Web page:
The semiconductor shortage continues to cripple the automotive industry

When it comes to the global shortage of semiconductors, manufacturers are still undoubtedly feeling the strain, and there’s no immediate end in sight just yet. This has particular implications for the automotive industry.

It was difficult enough to meet demand for semiconductors particularly for automotives in normal circumstances to begin with, because they take far longer to make than other car parts and they cost significantly more. But current demand is exacerbating these problems even further.

The initial shortage was borne as a result of increase demand for computers, tablets, and smartphones during the onset of pandemic, when remote work became commonplace. This diverted supply away from the automotive sector, leaving it in its dire current state.

But the pandemic wasn’t the only cause of this issue – a normal of unforeseen circumstances led to the crippling chip shortage we are currently facing, like the heavy storm Texas experienced last year that led to widespread power cuts. 12% of the entire world’s microchips are made in the US, with a large portion of those coming from Texas. Therefore, one of the world’s hubs for microchip production was shut down for long periods of time.

Effects on sustainability efforts

The semiconductor shortage is actually linked to lack of progress in sustainability efforts. The shortage means that demand for electric vehicles can’t be met, and neither can the rollout of new electric vehicle chargers or repairs. Though the transition to EVs is still sluggish in many parts of the world, it is picking up pace and demand is only continuing to grow. The worst impacts of climate change are expected from the transportation sector, and this chip shortage and subsequent lack of EVs available to those who want them is delaying the decarbonisation of an emissions-intensive industry.

This expands beyond EVs as well. Semiconductors are key materials in a number of sustainability technologies, and their shortage can negatively affect the overarching clean energy transition. Furthermore, there is the danger that as manufacturers frantically work to increase their semiconductor production capabilities, they will forego environmental standards in an attempt to deliver on time and rush the rollout of these valuable parts. This is not to mention that the semiconductor industry in generous uses large amounts of hazardous chemicals and contributes significantly to air pollution. Therefore, a circular economy for semiconductors must be built to address the multi-pronged challenges the industry is currently facing,.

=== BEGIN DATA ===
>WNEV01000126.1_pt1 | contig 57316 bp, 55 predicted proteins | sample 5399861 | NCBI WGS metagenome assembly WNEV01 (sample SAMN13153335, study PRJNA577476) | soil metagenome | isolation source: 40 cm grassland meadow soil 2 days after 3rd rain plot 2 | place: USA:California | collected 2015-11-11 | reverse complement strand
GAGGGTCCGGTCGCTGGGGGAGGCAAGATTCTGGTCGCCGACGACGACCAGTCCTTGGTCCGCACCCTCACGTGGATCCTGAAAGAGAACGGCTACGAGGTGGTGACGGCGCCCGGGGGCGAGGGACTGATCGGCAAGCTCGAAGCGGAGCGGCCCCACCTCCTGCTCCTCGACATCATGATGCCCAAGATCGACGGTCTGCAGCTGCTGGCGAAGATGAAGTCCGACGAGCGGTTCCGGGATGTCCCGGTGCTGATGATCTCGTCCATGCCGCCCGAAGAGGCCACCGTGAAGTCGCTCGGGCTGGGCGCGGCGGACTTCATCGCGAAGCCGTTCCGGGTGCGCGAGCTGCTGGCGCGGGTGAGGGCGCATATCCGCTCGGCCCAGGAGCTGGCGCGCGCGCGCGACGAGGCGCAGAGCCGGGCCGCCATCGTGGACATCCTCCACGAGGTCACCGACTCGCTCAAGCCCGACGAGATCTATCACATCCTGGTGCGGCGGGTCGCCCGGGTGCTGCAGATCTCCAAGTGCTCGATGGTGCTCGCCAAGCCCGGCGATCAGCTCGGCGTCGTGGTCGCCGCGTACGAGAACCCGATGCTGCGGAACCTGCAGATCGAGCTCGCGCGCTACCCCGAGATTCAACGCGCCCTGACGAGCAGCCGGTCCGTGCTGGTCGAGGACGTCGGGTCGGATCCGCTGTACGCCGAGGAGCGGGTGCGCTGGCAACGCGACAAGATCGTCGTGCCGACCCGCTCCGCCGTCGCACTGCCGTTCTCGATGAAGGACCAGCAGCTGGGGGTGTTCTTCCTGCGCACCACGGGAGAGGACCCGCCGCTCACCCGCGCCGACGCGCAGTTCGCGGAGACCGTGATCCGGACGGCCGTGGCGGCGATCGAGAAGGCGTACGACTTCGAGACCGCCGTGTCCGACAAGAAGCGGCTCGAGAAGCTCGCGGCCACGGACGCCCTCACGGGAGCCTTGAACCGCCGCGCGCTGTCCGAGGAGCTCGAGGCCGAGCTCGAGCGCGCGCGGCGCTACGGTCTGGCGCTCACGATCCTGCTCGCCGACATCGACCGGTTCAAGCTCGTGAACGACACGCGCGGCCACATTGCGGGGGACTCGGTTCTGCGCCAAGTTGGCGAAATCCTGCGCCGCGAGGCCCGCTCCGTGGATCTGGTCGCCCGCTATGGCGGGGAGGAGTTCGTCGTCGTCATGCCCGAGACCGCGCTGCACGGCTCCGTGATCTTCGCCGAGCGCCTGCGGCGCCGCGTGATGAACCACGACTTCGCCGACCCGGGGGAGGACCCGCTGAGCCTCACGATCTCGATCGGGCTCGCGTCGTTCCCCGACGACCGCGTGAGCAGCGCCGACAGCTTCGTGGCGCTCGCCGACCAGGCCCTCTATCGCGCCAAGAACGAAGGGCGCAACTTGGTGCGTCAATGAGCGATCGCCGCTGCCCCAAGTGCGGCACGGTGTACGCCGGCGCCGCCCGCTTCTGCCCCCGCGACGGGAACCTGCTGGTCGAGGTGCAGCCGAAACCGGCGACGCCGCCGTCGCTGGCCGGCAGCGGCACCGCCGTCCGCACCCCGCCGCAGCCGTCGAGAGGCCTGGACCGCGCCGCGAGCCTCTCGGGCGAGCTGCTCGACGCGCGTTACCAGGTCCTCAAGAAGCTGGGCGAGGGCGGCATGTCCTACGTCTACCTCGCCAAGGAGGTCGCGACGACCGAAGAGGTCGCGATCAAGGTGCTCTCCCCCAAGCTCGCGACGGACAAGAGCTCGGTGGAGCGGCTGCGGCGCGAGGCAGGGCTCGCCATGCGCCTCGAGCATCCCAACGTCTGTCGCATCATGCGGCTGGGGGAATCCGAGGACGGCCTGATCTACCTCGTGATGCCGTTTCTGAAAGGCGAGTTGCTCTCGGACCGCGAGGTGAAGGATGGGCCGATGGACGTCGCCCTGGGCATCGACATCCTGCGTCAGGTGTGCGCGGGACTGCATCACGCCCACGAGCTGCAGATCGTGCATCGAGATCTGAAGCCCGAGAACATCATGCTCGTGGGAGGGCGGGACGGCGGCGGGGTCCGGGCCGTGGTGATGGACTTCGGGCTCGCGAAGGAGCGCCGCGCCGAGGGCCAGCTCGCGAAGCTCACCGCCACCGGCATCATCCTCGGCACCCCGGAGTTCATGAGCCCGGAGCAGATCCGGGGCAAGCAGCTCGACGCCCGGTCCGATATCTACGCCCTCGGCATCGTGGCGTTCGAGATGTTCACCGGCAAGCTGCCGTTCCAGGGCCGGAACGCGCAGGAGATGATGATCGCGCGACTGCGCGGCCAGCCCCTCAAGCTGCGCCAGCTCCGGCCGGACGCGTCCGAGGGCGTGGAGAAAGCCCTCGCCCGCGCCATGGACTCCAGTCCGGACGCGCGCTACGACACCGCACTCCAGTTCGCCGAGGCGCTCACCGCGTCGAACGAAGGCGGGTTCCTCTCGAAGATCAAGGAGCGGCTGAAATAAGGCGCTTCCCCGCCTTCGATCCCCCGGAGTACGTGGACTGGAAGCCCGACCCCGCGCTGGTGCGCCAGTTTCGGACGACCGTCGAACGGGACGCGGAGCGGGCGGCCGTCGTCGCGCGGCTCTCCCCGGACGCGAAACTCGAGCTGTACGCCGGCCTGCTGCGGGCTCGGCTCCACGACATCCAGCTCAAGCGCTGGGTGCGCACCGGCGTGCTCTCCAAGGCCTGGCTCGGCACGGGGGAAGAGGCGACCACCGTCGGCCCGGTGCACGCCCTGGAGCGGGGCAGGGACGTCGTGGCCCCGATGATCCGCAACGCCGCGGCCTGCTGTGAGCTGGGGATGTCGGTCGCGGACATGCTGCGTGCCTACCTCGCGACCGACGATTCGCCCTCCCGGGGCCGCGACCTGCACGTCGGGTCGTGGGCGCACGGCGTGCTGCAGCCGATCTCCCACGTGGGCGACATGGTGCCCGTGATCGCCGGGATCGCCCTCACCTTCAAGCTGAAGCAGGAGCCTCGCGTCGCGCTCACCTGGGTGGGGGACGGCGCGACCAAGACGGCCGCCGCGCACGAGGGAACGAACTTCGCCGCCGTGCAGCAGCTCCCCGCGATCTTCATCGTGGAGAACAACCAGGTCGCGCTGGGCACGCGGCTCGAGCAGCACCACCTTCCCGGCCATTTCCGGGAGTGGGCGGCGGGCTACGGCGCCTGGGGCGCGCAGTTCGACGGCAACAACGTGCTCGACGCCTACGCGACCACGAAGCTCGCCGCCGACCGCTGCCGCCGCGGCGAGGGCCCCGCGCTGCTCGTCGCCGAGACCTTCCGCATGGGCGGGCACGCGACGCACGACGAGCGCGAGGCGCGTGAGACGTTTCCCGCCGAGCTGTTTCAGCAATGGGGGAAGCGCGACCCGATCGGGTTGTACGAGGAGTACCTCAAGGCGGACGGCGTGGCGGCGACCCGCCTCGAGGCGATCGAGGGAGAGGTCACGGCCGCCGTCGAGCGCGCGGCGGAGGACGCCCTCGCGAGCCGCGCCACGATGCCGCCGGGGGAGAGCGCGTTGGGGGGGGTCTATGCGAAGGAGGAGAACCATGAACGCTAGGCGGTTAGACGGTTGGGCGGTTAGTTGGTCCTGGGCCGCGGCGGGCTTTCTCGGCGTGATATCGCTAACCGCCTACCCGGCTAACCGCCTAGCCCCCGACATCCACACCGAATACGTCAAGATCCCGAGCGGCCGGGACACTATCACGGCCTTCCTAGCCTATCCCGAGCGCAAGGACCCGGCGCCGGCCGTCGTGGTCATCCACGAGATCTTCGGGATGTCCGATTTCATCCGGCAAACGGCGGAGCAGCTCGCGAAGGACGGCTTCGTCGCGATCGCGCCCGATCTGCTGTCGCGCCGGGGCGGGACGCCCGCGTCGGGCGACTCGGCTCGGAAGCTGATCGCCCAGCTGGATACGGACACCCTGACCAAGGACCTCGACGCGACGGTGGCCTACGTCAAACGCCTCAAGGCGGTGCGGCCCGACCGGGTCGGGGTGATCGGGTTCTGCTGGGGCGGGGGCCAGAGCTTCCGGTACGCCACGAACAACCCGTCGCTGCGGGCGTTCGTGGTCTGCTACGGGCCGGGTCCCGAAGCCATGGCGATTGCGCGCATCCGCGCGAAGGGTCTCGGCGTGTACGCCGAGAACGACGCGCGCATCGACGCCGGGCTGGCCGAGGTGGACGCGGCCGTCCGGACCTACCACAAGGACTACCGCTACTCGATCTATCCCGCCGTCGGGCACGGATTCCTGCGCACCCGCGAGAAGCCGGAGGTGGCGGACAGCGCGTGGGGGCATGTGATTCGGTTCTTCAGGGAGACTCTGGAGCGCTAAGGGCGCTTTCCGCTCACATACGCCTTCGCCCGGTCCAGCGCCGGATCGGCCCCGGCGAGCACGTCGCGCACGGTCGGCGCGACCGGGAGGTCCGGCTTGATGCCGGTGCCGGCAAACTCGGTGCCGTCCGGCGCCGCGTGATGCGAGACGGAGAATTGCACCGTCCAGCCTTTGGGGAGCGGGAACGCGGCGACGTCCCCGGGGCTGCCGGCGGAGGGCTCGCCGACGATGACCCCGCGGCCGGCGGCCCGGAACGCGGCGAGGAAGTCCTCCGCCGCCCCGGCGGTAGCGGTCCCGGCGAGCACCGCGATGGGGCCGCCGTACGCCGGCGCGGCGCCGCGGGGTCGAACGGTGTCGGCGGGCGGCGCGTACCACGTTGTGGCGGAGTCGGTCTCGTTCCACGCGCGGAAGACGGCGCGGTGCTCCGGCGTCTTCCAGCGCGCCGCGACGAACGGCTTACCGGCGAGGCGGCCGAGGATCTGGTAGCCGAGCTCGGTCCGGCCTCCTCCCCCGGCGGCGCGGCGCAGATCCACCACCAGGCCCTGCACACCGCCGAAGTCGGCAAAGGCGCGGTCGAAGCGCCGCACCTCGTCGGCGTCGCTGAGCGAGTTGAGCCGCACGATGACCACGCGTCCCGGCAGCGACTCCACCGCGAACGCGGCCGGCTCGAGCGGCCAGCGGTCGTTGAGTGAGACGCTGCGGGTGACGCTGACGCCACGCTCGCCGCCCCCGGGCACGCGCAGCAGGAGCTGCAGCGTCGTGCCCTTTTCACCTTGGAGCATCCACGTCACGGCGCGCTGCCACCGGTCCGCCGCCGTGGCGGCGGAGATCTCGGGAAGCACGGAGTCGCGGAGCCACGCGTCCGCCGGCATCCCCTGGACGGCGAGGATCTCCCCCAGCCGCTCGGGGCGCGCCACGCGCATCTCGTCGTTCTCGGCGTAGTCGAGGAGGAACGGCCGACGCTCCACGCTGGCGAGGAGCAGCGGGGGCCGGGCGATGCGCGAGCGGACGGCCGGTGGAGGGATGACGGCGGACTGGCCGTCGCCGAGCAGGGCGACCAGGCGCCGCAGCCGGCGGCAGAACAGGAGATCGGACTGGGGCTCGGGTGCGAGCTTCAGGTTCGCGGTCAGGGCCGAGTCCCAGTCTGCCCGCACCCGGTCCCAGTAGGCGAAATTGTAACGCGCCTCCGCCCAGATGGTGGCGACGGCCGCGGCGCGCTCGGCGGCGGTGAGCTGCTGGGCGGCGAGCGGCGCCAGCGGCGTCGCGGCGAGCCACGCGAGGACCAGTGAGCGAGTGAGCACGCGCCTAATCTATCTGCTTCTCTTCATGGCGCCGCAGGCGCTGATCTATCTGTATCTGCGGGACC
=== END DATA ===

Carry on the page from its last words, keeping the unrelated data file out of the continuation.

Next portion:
What’s happening now?

Technology firms are investing heavily in semiconductor production as demand for electronic goods doesn’t seem to be letting up anytime soon. Toshiba, for example, is investing nearly £800 million in their manufacturing facilities to increase their production capacity by double, building a new factory in Japan that is expected to open by March of 2025. Contrariwise, companies like Toyota are missing the mark, with the company expected to miss their vehicle production target of nine million due to fierce competition for semiconductors.

The US is working especially hard to increase production capabilities within their borders. The Biden administration has finalised a “Chips Bill” that, if approved, would generate approximately $50 billion of funding to subsidise the manufacturing, research, and development of microchips.

Many businesses have looked to ways to reduce their chip needs through a number of digitalisation efforts. If you’ve been holding back from migrating all your data to cloud services in your business, now may be the time to take the plunge. This isn’t realistic for every business, but adopting cloud services to reduce dependence on internal hardware may be a way to curb the blow of extremely long wait times for said hardware.


Unfortunately, the chip shortage isn’t the last of our problems when it comes to the overall transition to electric vehicles. Cost of materials continues to prove a problem, as do other factors. However, despite all of this, demand for EVs is continuing to accelerate.

It’s important for supply chain businesses to continue to monitor their suppliers, diversify where necessary, and employ strategic talent acquisition practices to ensure that they are best prepared to handle this particular shortage and more to come. To discuss how you can build a workforce to help you navigate these challenging times, feel free to connect with me on LinkedIn to discuss a best course of action.

Be sure to follow us on LinkedIn to stay up-to-date with all the latest trends and developments taking place across the end-to-end supply chain. Proco Global remains available to discuss any of the trends mentioned above and how we can help your business implement your vision of the future. For more insights, visit

Share this insight: